Every time a human being wakes up from sleep we all do the same thing. We take a basic assessment of our condition. Sometimes this is conscious look at our faces while we are brushing our teeth, shaving, or applying make-up. Other times it is just our bodies natural process of getting our mind out of the sleep state. When we make this conscious assessment though, we notice new things, a pimple, a new freckle or signs of aging. It is easy to qualify most of these things, age marks are bad. Saggy cheeks, bad. Dark circles around the eyes, bad. So we put cosmetic utensils and products to use to maintenance, augment and cover up those imperfections.Everything rom your eye brow curler, to your nose hair trimmer is man made, it is those little interactions with technology that we don’t notice. They are hardly seen as invasive but we use them every single day! On the larger scale, we go in for surgeries. An appendix removal is done to sustain life, a facelift is done to improve the quality of life, if only in a cosmetic way.
Those of us that have cats, easily note that they don’t need any of these tools to maintain their hygiene or health. Aside from food, water, and shelter their bodies provide everything needed to protect itself. A cat has evolved fur, to stay warm, it cleans itself with its own tongue and has powerful immunities to protect it from the germs it may lick off. Looking back at how humans address those same issues, the answer is always the same, technology. Some may say that humans have evolved these large brains to solve our problems and we have opposable that allow us to make things. But we’ve ceased to evolve our bodies to adapt to our environment anymore. We’ve gone from homo habilus, to homo erectus, to homo sapiens, and each species is less physically adapt at survival in nature. We don’t need hair to survive the cold, we don’t need, claws to climb or kill, why because we’ve made clothing and spears to do that. Homo sapiens today don’t have too many natural enemies to threaten their lives. If you happened to catch ebola you’d be done for, cancer, heart disease, and alzheimer’s are all killers but on the average people die from constructs of society not nature. We’ve been relatively successful at transitioning our environment to a man made one. Even from of a food chain, and a social ecosystem, there are lions of society, and there are antelopes, but we are all human.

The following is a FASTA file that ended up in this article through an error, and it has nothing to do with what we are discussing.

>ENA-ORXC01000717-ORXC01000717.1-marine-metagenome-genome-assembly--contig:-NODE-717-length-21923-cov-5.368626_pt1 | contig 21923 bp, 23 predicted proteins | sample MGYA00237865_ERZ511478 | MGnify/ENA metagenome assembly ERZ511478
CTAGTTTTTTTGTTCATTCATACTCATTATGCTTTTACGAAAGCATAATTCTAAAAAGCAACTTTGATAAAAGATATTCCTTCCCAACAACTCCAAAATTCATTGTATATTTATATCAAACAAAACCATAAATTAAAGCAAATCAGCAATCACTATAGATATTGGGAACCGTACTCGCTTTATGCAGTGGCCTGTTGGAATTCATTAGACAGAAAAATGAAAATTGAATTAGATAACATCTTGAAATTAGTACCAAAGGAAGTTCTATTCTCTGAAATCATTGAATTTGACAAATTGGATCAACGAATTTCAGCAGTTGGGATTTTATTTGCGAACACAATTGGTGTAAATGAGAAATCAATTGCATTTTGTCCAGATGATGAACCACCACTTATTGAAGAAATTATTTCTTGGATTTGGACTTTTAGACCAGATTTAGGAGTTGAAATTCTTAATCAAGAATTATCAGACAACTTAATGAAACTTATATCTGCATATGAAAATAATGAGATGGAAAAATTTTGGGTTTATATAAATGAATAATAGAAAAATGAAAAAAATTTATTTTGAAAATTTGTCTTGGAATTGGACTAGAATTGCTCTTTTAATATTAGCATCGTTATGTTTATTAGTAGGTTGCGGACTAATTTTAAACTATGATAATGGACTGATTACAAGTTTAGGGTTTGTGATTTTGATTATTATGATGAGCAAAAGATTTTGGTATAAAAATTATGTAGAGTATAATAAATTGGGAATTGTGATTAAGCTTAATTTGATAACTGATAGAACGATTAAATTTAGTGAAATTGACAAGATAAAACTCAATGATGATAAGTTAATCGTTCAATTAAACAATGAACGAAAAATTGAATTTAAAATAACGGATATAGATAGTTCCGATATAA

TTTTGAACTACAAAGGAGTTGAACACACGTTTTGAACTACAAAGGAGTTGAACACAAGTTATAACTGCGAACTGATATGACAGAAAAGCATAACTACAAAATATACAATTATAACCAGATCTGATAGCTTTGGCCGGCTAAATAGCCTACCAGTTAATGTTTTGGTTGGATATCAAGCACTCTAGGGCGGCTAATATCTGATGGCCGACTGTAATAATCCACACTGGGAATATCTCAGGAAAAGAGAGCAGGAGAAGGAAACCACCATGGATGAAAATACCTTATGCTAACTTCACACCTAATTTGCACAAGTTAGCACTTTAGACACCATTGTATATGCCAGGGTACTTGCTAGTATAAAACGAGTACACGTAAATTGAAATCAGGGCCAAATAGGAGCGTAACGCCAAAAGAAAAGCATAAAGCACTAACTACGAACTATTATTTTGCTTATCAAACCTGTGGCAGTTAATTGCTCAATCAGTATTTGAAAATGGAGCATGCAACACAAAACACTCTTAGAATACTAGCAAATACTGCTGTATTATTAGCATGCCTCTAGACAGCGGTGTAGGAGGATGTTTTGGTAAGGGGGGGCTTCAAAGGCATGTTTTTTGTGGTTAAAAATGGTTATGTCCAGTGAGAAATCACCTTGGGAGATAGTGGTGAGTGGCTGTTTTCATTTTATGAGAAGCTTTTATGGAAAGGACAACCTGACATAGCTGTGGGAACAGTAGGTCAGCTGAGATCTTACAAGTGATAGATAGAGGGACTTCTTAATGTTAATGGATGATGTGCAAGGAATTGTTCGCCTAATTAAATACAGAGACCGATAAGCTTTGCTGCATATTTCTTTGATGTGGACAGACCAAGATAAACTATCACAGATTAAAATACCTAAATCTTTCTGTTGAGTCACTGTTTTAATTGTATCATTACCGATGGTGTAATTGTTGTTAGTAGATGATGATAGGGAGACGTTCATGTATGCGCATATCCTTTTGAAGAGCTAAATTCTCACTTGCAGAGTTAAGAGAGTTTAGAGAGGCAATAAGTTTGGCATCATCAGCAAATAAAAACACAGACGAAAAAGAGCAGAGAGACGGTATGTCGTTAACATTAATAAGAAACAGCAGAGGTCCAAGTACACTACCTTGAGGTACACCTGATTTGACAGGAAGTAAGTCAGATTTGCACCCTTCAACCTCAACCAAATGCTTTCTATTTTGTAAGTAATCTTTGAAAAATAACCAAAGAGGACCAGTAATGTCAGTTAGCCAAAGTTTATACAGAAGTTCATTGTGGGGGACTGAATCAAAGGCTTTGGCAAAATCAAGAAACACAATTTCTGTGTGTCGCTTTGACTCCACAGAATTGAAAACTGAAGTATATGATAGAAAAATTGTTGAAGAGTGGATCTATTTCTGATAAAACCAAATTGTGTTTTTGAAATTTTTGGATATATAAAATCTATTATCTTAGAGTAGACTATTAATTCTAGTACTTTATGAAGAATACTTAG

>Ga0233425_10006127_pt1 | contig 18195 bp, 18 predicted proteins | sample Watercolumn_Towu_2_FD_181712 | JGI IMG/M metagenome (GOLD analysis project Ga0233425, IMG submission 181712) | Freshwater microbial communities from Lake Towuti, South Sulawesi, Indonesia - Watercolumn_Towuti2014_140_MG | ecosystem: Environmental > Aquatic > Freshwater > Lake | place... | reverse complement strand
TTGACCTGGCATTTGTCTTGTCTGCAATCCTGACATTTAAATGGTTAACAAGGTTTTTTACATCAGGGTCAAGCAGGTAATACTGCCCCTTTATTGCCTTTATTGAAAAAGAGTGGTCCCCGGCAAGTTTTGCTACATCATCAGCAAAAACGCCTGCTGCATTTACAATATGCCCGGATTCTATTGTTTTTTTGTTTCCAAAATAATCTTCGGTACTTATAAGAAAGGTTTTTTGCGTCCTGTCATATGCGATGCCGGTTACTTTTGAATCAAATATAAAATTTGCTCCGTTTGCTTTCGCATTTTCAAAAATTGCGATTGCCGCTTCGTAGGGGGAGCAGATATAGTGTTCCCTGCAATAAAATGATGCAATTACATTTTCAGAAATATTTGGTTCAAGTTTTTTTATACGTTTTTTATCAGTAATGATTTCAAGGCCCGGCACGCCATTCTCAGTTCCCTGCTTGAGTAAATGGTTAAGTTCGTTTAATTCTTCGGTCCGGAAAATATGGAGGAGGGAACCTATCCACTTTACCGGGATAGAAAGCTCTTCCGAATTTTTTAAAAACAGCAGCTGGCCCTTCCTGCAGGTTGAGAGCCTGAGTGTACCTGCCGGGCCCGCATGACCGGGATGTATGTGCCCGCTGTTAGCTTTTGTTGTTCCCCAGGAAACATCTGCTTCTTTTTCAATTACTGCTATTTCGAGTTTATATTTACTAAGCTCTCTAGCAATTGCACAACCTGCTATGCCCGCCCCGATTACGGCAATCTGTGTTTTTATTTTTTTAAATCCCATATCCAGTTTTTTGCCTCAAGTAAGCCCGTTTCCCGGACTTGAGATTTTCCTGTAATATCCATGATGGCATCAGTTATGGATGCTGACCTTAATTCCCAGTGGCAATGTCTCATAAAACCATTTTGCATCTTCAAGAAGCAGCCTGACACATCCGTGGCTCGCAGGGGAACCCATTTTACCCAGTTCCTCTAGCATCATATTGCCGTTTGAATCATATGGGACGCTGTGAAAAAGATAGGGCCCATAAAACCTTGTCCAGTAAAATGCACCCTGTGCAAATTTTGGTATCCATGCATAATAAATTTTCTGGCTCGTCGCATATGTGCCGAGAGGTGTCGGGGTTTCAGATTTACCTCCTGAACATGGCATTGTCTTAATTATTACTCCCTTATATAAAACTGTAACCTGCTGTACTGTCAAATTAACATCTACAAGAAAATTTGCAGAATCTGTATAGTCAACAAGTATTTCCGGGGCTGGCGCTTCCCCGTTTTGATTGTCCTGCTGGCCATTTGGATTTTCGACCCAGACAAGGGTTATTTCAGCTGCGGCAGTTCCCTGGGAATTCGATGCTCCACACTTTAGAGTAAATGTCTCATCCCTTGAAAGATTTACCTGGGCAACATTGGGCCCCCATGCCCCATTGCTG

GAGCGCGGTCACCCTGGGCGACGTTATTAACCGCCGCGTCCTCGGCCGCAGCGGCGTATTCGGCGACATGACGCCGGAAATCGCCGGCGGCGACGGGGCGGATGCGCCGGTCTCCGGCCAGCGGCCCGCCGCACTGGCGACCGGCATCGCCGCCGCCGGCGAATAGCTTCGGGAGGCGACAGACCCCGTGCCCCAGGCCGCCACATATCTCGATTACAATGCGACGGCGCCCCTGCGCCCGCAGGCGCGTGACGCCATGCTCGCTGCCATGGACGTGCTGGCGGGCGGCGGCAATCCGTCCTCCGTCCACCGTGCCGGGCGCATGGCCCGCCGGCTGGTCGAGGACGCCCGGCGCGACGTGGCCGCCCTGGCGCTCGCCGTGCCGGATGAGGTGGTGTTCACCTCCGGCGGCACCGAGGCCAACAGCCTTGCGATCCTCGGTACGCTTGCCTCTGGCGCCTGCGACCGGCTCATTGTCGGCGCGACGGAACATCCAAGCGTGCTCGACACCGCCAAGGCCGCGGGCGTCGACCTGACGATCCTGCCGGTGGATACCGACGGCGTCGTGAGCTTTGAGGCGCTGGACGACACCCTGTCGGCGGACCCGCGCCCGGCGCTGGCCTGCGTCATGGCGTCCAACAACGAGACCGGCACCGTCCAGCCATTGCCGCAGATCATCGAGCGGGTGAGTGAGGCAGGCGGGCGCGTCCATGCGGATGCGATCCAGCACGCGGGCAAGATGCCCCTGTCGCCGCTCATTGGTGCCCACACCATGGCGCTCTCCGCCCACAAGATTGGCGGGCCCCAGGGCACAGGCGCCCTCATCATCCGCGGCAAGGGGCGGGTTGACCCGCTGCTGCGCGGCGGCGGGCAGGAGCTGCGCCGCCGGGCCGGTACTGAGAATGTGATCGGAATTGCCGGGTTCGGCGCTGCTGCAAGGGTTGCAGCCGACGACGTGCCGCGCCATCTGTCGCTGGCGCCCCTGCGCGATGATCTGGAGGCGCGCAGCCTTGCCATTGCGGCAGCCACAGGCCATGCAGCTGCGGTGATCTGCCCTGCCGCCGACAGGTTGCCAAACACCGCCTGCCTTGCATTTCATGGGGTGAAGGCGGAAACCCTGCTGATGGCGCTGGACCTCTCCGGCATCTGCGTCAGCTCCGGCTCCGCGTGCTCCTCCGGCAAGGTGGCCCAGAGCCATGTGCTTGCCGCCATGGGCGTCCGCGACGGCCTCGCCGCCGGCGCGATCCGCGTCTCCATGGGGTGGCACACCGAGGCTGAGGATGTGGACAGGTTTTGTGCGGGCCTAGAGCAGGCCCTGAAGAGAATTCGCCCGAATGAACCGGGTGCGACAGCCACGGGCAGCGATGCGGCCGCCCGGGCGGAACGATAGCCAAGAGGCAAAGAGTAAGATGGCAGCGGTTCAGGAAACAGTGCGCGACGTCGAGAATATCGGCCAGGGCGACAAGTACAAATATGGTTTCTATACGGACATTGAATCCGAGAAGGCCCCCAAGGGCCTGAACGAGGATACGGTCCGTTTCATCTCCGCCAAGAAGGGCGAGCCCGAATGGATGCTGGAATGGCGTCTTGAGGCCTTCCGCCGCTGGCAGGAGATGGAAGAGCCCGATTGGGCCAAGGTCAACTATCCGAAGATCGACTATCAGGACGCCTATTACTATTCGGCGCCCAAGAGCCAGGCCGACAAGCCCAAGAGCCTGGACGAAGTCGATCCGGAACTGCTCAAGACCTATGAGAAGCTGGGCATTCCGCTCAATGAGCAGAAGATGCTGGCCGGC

Within our man made environment we have yet to evolve new physical abilities, but we continue to create new ways of augmenting and supplementing our abilities. Where that common house cat may be a descendant of a lion or tiger, it is the objects we create that are descendant of old. There are new strains of technology popping up every year. Mechanical gave way to analog electrical, which gave way to digital, which is now threatened by even further advances in technology. What has remained constant is us.We developed complex computer systems to facilitate our extrinsic evolution instead of letting the evolution take place inside of us.
Dr. Harvey Fineberg at the Harvard Institute of Medicine calls give a great talk on what is called neo-evolution, by many progressive sociologists. With neo-evolution we see that the development of a species is also social. In our case, it means instead of evolving fur, we evolved spoken language. Instead of evolving claws we evolved written language, and in some way computers are a manifestation of that evolution as well. In some ways our bodies have been devolving, as we have continued to outsource the responsibility of keeping us alive to technology. The question seems to be if, or when, we will stop and what humans of the future will look like.
Perhaps we will progress from homo habilus (handy man), to homo erectus (upright man) to homo sapiens (wise man), to homo artificiosus ( articial man).